How to Spot the Signs of Elder Abuse


Julie Hayes is the Content Manager at Benjamin Rose Institute on Aging.

You keep a watchful eye on what may feel like every aspect of your loved one’s daily life, in order to keep him or her healthy and safe. You carefully dispense pills, prepare nutritious meals, make and keep doctor’s appointments and create opportunities for exercise and socializing. But one very important area can be trickier to keep a handle on: recognizing the signs of possible elder abuse, as well as the risk factors involved. Gaining an understanding of this issue is one of the most beneficial things you can do for your loved one.

According to the National Council on Aging, approximately one in ten Americans aged 60 or older have experienced some form of elder abuse. Their abusers may be people who are close to them, whether they are caregivers, relatives or medical personnel. They may also be total strangers. In some cases, older adults can even cause themselves harm through self-neglect. The good news is that you can take measures to prevent elder abuse once you learn how to spot its red flags and risks, and if your loved one has already been victimized, you can report the abuse to the appropriate authorities.

Understanding Elder Abuse

The Centers for Disease Control and Prevention defines elder abuse as “an intentional act, or failure to act, by a caregiver or another person in a relationship involving an expectation of trust that causes or creates a risk of harm to an older adult” aged 60 or older. Various types of elder abuse include:

  • Physical, emotional, psychological or sexual abuse
  • Financial exploitation
  • Neglect, which involves a caregiver failing to attend to an older adult’s needs, whether medical, hygienic, nutritional, dietary, financial or emotional
  • Self-neglect, which involves an older adult failing to attend to his or her own physical, psychological or social needs

What Are The Risk Factors?

Any older adult can be a victim of elder abuse, but certain risk factors can make some  more vulnerable than others. In 2001, a team including Benjamin Rose Institute on Aging’s Dr. Farida Kassim Ejaz and Dr. David Bass developed a Risk of Abuse tool, which identified factors for abuse commonly associated with older adults. According to this research, older adults may be at higher risk for abuse if:

  • They have a history of experiencing abuse or abusing others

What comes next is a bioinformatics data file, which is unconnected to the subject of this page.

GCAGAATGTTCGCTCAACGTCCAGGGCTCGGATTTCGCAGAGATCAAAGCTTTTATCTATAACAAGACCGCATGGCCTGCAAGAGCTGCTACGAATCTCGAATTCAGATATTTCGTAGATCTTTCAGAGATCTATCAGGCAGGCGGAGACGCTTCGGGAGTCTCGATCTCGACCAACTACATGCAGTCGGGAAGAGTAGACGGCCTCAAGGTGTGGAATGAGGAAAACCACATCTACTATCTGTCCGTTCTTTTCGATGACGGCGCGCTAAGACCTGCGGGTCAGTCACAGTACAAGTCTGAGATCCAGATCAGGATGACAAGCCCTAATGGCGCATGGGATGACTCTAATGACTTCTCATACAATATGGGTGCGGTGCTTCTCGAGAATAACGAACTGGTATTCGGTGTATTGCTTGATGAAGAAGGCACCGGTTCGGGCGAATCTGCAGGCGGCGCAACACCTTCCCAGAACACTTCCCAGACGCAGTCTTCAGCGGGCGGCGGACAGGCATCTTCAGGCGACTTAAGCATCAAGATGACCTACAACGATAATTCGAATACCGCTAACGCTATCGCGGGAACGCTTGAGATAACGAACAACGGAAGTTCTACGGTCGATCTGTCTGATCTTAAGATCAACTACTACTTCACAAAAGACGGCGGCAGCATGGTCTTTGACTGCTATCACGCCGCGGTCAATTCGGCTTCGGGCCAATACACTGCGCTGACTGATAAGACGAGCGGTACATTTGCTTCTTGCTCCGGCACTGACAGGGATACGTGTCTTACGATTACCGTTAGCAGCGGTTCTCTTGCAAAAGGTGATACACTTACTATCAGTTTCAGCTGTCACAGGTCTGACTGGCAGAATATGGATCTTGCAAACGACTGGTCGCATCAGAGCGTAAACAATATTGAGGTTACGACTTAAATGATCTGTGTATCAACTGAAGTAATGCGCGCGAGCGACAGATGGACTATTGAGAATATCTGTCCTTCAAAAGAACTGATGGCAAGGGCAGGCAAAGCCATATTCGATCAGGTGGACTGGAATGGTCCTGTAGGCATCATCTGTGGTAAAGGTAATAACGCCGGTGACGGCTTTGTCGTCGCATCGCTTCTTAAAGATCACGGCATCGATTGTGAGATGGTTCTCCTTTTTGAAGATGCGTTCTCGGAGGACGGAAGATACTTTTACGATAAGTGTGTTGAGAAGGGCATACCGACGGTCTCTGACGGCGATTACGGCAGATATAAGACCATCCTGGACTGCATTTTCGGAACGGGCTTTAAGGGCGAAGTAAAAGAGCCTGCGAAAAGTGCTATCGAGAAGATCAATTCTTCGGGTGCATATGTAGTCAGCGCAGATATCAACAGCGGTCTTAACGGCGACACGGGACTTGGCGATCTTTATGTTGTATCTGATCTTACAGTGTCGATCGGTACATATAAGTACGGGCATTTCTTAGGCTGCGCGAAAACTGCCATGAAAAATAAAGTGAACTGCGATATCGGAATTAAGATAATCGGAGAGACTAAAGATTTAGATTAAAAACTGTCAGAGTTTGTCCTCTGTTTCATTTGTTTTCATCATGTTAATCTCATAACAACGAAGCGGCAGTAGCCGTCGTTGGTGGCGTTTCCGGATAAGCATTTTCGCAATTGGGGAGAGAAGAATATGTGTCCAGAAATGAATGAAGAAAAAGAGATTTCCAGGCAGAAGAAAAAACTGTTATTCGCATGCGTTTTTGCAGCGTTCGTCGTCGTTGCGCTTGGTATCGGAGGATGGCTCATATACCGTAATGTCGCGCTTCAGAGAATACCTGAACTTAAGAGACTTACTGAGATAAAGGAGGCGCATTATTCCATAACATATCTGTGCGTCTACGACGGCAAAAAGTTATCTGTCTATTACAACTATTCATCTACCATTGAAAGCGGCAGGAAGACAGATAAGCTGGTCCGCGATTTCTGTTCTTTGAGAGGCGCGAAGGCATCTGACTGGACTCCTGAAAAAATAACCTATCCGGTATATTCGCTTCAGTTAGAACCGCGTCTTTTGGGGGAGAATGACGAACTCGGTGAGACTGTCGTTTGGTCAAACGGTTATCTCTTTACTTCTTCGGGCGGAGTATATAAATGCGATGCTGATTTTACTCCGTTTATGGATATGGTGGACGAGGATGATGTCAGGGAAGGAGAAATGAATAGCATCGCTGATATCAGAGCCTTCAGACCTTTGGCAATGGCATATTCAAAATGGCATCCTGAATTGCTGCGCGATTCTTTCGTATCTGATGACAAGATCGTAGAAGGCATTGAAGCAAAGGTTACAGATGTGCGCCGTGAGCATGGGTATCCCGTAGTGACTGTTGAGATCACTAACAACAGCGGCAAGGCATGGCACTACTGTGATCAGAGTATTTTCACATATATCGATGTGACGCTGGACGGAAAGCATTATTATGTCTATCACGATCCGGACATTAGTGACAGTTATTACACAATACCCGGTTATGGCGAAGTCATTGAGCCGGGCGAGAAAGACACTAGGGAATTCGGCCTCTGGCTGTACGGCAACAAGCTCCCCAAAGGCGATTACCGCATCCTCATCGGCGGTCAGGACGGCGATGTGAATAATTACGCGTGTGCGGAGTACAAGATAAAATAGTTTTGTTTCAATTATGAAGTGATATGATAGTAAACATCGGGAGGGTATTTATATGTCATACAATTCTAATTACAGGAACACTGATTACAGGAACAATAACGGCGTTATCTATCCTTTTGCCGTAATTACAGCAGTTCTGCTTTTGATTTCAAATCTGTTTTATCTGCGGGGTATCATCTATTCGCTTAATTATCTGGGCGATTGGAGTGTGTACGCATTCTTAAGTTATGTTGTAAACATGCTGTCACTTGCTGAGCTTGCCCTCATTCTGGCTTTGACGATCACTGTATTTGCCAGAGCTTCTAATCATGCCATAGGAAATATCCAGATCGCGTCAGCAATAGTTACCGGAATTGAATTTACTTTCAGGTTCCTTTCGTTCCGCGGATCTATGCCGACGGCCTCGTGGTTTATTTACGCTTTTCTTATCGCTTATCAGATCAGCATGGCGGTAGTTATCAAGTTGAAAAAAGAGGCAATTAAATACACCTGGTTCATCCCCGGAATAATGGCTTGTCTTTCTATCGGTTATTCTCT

• They are experiencing relationship problems, such as coercive, manipulative or possessive relationships, or relationships with strict gender roles or unrealistic expectations
  • They lack support or have low socioeconomic status
  • They live in an environment that presents safety risks such as a dangerous neighborhood, a home with hazardous conditions, or a home with access to weapons
  • They are experiencing physical, emotional or mental health-related problems. These can include:
    • Trauma
    • Behavioral problems
    • Cognitive or physical impairments or disabilities
    • Alcohol, drug or medication dependency (Ejaz, F. K., Rose, M., & Anetzberger, G. (2017). Development and implementation of online training modules on abuse, neglect, and exploitation. Journal of Elder Abuse & Neglect, 29(2–3), 73–101).

Warning Signs of Elder Abuse

Your loved one may be comfortable talking about possible abuse with you. On the other hand, he or she may have trouble discussing it, out of a sense of shame or fear. When the person is not forthcoming, it can help to know how to spot some of the signs of abuse yourself.

Red flags of neglect or self-neglect may include:

  • Lack of medical aids and necessities
  • Lack of basic hygiene, food or clean clothing
  • Lack of care or supervision for someone who has dementia or is bedridden
  • A home with inadequate heating, cooling or electricity
  • A cluttered or dirty home with potential fire or safety hazards

Red flags of emotional, physical or sexual abuse may include:

  • Sudden changes in behavior
  • Withdrawal or social isolation
  • Unexplained fractures, bruises, sores, welts, cuts or burns
  • Closeness to someone who is demeaning, controlling or aggressive

Red flags of financial abuse may include:

  • Unexplained financial or property transfers
  • Lack of funds available for necessities the older person should be able to afford
  • Unexplained purchases of expensive items or gifts

Where to Report Elder Abuse

If you know or suspect that your loved one is a victim of elder abuse, you should make a report to Adult Protective Services (APS). To locate contact information for your state, go to the National Adult Protective Services Association website.

If you have concerns that your loved one may be at high risk, the Cuyahoga County Division of Senior and Adult Services recommends that you check on him or her regularly to make sure that there is necessary support in place and that the living environment is comfortable and safe. It is a good idea also to communicate any concerns you have to your loved one’s physician, who may then keep an eye out for potential signs of abuse during visits.

What Can I Do to Help Prevent Elder Abuse?

An effective way to prevent elder abuse on a global scale is by spreading awareness and advocating for older adults. The Ageless Alliance is a national non-profit organization which unites advocates of all ages to take a stand against elder abuse through awareness, advocacy and action. The organization is free to join and offers resources to get involved in the fight to eliminate elder abuse.

Leave a Comment